The ASPCA has also announced that President and CEO Ed Sayres has notified the Board of Directors of his intention to step down from management by year end after nearly a decade at the helm of one of the nation’s leading animal welfare organizations. A committee of the Board has been formed to oversee the process to identify the next chief executive to lead the organization. The Board committee has retained executive search firm Korn/Ferry International to manage the search process.
Chair of the Board Tim F. Wray stated, “Everyone at the ASPCA is extremely grateful to Ed for his immense contributions to the organization on behalf of our nation’s animals. During his tenure, Ed has established the ASPCA as a leader in providing sheltering expertise, enforcing animal welfare laws and rescuing and rehabilitating animal victims of cruelty. Under Ed's leadership, the organization's membership base has tripled to more than 1.2 million and our revenues have quadrupled to $148 million in 2011. The Board will engage in a process to identify a strong successor to lead the ASPCA and our executive team as we continue to enhance all of our efforts to improve the lives and welfare of animals.”
“It has been my honor and pleasure to work with the many talented people at the ASPCA and serve this vital organization,” Mr. Sayres said. “I joined the ASPCA to bring the life-saving model I championed in San Francisco to NYC and beyond. Through collaboration and very hard work, together we have achieved what we set out to do, creating some of the most innovative programs—from our anti-cruelty initiatives to our national transport efforts—that have contributed to saving many millions of animals. The ASPCA team is deep and strong, and I am confident that this great work will only continue.” He added, “I am a builder by nature and by training, and now is the perfect time to consider other opportunities in the nonprofit arena where I can make significant contributions. I look forward to working with the Board to ensure a smooth transition.”
Under Sayres’ leadership, the ASPCA has risen to new levels of national prominence in the fight to end homelessness and cruelty toward animals and has been operating and funding some of the most important animal welfare programs in the country. As a pioneer of the “no-kill” model of animal sheltering, which exhorts community groups to collaborate to stop the killing of healthy or treatable dogs and cats in animal shelters, Sayres was recruited to the ASPCA in 2003 to bring no-kill to New York City. At that point, only 33 percent of the animals in New York City’s shelters made it out alive. By the first quarter of 2012, that figure had risen to approximately 80 percent. Sayres has been the guiding force behind the ASPCA’s effort to build collaborative partnerships across the country with municipal and nonprofit animal welfare agencies so that they may end the killing of healthy and treatable dogs and cats.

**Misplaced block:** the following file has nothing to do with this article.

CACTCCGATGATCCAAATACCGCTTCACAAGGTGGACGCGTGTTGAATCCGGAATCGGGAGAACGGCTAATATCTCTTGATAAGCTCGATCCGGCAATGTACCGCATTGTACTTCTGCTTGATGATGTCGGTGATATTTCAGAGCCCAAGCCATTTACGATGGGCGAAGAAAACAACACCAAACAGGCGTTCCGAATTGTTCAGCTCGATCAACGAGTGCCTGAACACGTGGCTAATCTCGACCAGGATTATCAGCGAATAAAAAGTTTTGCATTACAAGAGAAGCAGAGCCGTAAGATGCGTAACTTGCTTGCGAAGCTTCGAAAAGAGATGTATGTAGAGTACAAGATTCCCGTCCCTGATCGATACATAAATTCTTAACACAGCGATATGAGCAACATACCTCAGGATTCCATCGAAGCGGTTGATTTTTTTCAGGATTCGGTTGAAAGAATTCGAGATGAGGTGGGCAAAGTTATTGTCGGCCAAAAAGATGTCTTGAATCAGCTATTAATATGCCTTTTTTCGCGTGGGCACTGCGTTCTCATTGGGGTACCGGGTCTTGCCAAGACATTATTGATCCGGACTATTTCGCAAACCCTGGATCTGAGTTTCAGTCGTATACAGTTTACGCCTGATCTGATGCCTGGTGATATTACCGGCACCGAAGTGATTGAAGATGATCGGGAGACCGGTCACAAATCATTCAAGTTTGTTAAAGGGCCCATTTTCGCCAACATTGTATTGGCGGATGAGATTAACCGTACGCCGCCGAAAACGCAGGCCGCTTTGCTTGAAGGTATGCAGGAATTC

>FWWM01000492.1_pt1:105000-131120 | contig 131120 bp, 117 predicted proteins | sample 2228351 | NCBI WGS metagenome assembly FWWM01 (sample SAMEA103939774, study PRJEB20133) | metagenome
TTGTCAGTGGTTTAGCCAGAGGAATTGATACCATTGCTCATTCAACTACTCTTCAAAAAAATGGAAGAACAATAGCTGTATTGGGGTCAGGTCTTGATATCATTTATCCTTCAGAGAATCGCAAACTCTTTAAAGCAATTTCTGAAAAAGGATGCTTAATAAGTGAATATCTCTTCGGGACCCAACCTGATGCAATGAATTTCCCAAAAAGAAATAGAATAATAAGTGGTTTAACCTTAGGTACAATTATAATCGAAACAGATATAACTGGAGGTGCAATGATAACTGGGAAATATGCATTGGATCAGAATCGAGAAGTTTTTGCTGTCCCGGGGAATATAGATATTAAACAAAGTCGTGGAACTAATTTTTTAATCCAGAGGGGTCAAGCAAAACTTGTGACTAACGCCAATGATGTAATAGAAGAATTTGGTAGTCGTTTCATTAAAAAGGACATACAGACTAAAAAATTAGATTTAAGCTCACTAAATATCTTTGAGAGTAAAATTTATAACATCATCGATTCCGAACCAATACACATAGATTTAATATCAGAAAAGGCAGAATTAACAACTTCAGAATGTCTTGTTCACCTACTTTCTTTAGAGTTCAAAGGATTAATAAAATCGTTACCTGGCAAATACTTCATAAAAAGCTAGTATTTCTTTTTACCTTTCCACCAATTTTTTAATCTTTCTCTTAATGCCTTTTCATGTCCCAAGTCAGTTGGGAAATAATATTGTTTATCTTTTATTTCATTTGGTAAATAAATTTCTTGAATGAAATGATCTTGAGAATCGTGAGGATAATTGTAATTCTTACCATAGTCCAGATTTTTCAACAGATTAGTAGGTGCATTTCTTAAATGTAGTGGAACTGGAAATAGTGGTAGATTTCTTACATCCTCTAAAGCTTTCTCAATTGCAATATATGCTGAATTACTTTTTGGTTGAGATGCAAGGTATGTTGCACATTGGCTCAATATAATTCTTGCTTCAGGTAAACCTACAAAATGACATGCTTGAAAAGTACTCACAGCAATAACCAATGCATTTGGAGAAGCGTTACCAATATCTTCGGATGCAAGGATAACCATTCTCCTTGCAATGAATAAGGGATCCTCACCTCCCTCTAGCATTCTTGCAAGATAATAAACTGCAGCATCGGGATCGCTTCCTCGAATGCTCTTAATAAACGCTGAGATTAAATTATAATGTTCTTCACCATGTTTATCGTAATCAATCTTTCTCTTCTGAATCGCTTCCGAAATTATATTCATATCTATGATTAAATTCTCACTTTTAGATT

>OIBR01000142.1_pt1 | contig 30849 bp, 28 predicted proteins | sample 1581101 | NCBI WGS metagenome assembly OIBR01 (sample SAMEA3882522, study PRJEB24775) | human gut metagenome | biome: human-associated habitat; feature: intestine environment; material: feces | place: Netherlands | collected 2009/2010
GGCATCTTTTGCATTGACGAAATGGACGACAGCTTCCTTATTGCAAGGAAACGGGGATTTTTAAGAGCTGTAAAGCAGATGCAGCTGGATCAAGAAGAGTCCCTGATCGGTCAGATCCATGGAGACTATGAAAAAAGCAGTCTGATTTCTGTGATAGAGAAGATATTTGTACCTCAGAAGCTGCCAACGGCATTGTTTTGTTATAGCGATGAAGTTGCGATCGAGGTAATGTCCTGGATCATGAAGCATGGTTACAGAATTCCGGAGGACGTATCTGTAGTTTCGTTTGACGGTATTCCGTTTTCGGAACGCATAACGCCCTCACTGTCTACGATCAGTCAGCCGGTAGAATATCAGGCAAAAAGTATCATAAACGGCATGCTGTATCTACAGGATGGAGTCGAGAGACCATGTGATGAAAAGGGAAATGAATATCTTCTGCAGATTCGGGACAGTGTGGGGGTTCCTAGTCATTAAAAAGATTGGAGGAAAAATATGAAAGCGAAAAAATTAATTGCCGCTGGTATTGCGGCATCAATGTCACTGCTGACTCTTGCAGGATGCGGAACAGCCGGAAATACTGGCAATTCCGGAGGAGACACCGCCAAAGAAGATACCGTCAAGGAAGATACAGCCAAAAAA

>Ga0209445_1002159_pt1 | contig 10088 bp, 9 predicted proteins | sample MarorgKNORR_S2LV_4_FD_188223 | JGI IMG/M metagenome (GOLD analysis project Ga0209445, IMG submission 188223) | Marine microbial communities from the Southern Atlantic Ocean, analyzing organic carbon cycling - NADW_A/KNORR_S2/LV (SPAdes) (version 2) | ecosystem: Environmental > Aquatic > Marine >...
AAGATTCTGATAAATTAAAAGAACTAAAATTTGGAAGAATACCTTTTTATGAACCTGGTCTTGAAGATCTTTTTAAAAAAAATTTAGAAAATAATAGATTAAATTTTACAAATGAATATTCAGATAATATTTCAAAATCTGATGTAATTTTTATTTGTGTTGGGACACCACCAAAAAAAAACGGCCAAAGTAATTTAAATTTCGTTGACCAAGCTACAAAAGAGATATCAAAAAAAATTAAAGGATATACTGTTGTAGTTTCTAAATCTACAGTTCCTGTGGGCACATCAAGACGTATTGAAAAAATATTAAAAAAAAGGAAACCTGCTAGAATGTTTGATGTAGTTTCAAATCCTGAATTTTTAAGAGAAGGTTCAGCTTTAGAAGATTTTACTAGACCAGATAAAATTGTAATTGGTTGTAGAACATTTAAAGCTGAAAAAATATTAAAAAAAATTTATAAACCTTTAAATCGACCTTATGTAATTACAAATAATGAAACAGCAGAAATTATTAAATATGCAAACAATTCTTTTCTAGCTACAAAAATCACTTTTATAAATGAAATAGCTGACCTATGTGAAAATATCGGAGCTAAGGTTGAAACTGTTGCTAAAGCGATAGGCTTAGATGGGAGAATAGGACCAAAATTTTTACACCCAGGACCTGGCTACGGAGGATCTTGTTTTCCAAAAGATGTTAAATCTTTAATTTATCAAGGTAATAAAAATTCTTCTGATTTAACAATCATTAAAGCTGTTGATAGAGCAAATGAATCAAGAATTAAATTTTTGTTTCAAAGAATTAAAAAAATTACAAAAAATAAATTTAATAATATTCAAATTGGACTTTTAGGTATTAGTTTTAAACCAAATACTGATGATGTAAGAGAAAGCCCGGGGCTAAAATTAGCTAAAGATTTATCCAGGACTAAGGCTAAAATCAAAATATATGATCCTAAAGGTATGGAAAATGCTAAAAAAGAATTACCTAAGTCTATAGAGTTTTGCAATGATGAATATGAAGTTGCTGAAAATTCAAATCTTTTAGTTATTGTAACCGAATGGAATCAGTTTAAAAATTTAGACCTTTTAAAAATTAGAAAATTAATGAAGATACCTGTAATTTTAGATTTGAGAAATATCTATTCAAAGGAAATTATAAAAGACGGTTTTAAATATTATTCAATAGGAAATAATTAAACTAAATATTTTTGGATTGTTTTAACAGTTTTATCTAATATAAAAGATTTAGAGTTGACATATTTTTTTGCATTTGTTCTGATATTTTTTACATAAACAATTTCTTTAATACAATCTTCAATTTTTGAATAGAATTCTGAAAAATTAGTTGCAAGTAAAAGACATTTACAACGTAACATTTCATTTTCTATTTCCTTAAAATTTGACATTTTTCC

During Sayres’ tenure, the ASPCA created a transport network to help transfer adoptable animals in high supply to areas of low supply and high demand and developed a robust grants program, which awarded over $15 million in funding to animal welfare organizations around the country in 2011. The organization developed a field investigation and disaster response program following its work during Hurricane Katrina, where it aided animal evacuation efforts and provided critical funding and expertise. Since then, the ASPCA has been on the ground in areas devastated by natural disasters such as Joplin, Mo., where it established an emergency shelter and provided food and supplies to help rescue pets injured and displaced by the deadly tornado.
The ASPCA also developed a program dedicated to assisting federal and local authorities' crackdown on dog fighting. In 2007, the organization worked closely with federal authorities during the Michael Vick dog fighting case, where the ASPCA's general consultation and specific role in processing the forensic evidence were key elements that resulted in Vick and the three other defendants pleading guilty to felonies. Most recently, the ASPCA played a leadership role in the removal of 50 dogs from a Bronx dog fighting ring.